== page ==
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Kabbala #2: Perceiving the Infinite

May 8, 2009 | by Rabbi Shimon Leiberman

How can we get a glimpse of God? Kabbala reveals how the Infinite interacts with humanity.

The Kabbalah is about understanding God.

This brings us to a major paradox, because how can we -- who are finite, understand God, who is Infinite.

The Kabbalah describes God as Ein Sof, which in Hebrew means "without end."

Colloquially, of course, we are accustomed to use "infinite" whenever we refer to something “very, very big” or “uncountable.” But its real definition is “without borders” or "without parameters."

Just as when we physically grab something, we need edges/borders to hold onto, so too when we mentally grasp a concept, we need to perceive the boundaries of the idea as points of reference. Thus, when we define something we give it parameters, and thereby we are able to comprehend it.

A picture’s clarity depends on the sharpness of contrast of its boundaries. When I wish to describe a person, I point out the distinctions between him and others. If I say, “he is tall”, I really mean to say “he is taller than most others.”

God is termed Bal Tachlis -- He is not bound in any way.

This doesn't just mean that His powers are not limited in any way, but, more deeply, that we cannot contrast God with any experience known to humanity.

Describing the Indescribable

When a child asks to describe honey, we can point to the sweetness of sugar, the color of brown toast, and the texture of syrup, and tell him to imagine all three together.

But when a child asks for an explanation of the politics of workplace relationships, we have a difficult time finding an illustration, because emotional interactions have no real parallel in a child’s universe.

The same is true of God’s essence. No amount of comparison, illustration, or metaphor will bring His reality closer to our understanding. He is simply Ein Sof -- indefinable, period.

So what are we studying in Kabbalah?

Is the mind a useless tool when it comes to contact with God?

Are we adopting the view that the mind is a useless tool when it comes to contact with God? Or that communion with God is but a transcendental, emotional state of self-negation and acceptance?

No. It cannot be that the human mind -- our most important and God-like organ -- has no purpose in our attempt to communicate with our Creator.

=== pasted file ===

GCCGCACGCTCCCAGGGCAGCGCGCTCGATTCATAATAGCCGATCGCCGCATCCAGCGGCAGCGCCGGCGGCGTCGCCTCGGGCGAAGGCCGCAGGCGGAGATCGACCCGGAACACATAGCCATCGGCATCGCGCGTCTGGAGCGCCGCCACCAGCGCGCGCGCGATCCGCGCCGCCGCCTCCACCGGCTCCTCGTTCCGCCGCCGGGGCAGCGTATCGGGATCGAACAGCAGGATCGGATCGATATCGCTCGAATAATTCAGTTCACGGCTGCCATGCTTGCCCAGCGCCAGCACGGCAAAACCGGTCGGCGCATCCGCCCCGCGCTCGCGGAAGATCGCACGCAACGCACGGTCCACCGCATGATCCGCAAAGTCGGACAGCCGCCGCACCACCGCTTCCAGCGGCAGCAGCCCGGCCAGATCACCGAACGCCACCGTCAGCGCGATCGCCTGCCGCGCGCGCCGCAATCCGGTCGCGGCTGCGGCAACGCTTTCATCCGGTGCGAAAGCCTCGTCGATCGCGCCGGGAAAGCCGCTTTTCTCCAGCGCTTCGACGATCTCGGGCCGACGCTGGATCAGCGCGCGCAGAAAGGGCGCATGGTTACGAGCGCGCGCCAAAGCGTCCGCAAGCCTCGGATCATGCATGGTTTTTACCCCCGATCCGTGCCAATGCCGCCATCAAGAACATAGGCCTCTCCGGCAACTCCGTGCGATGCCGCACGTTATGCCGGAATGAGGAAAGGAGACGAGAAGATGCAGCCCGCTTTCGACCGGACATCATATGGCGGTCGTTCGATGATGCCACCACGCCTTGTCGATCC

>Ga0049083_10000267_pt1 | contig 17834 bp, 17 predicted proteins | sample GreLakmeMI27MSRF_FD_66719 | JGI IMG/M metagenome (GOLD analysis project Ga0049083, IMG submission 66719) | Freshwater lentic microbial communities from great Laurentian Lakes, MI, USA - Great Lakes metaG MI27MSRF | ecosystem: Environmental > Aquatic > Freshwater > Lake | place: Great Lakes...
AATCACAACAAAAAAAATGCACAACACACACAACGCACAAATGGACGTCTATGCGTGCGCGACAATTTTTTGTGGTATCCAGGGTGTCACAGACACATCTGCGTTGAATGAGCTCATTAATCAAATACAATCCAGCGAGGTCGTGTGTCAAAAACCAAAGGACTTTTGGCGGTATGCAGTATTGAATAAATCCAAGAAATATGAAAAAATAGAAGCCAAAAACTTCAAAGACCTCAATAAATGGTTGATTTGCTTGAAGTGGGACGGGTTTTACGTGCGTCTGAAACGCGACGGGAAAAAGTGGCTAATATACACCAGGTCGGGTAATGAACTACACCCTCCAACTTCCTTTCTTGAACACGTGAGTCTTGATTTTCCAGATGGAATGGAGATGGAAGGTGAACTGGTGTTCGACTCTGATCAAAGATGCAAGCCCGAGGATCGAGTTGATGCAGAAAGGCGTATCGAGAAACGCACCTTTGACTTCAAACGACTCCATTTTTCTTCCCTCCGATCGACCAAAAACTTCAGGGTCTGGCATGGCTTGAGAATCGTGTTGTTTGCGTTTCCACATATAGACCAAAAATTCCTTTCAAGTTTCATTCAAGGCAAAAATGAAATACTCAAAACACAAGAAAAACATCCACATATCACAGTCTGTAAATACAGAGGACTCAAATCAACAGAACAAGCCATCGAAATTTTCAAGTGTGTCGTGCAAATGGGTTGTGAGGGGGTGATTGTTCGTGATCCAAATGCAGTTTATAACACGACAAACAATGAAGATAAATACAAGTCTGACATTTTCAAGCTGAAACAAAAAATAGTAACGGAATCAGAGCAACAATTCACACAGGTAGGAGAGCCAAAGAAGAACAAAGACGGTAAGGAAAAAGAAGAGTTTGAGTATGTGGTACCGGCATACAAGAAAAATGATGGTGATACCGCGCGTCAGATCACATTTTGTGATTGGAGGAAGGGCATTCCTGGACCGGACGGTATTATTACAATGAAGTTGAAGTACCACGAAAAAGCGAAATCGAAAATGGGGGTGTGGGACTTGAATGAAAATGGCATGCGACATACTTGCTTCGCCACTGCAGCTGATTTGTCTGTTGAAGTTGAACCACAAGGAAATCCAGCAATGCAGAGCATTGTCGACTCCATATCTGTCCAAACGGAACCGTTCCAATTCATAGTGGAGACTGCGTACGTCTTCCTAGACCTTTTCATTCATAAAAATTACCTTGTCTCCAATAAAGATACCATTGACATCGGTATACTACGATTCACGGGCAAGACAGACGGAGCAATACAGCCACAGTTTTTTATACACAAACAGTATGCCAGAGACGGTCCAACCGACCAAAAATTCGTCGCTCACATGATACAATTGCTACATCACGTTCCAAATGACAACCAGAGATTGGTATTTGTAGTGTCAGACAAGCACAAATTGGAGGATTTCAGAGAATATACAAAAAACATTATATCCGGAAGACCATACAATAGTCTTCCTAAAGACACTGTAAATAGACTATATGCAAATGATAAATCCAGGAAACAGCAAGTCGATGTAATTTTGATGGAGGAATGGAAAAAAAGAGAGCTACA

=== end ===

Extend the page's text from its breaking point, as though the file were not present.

The Realm of Understanding

The answer is that while God Himself is Ein Sof, He has created a place of interaction between Himself and humanity that is, for our sakes, bounded and defined. This place is called hanhaga -- and this is the realm within which we can make use of our understanding and knowledge.

But is this realm meaningless in the absolute sense? Has it been created just for the sake of keeping our minds occupied, since we can’t ever grasp the real thing?

Let us contrast two illustrations that will highlight our question and hopefully, provide an answer.

An adult is visiting the home of his friend, who has asked him to baby-sit. The adult has little in common with the child, yet must busy him somehow (let's say the television is broken.) He devises a game of marbles, and sits with the child and plays.

In doing so the adult has completely left the adult world and has entered the child’s world. Years later when the child will remember this incident, he might feel this as an example of the adult's kindness. But nothing in the game itself is a reflection of the adult’s values.

Now let us consider a second illustration. An adult sets up a school for children, where he will teach them dignity, responsibility and justice. But those are abstract concepts, meaningless to a child. Therefore, he makes a rule that white shirts and ties be worn at all times, that a certain amount of homework be the duty of the child to prepare, and that studying or the lack of, will be noted and publicized.

In the child’s mind these are concrete rules, and physical realities that the child can relate to. Yet underpinning the rules are abstract principles that the child is meant to learn. When the child grows up, he will perceive the inner values represented in these rules.

Commandments are finite and graspable. Yet their "soul," so to speak, is Divine.

This is what is at work in Divine hanhaga -- how we perceive God's interaction with the universe, which, of course, is contained in the rules and laws of the Torah.

To us the commandments of the Torah are rules and dictates. Being concrete and finite they are graspable. Yet their "soul," so to speak, is Divine.

Studying, obeying and understanding that hanhaga allows us to gradually develop some sense of the Divine will.

This is the subject matter of Kabbalah.

The Kabbalah seeks to understand the Divine hanhaga, God's relationship as perceived from within this world, as opposed to understanding God Himself. Yet in reaching a deeper understanding of hanhaga, we get a glimpse of God Himself.

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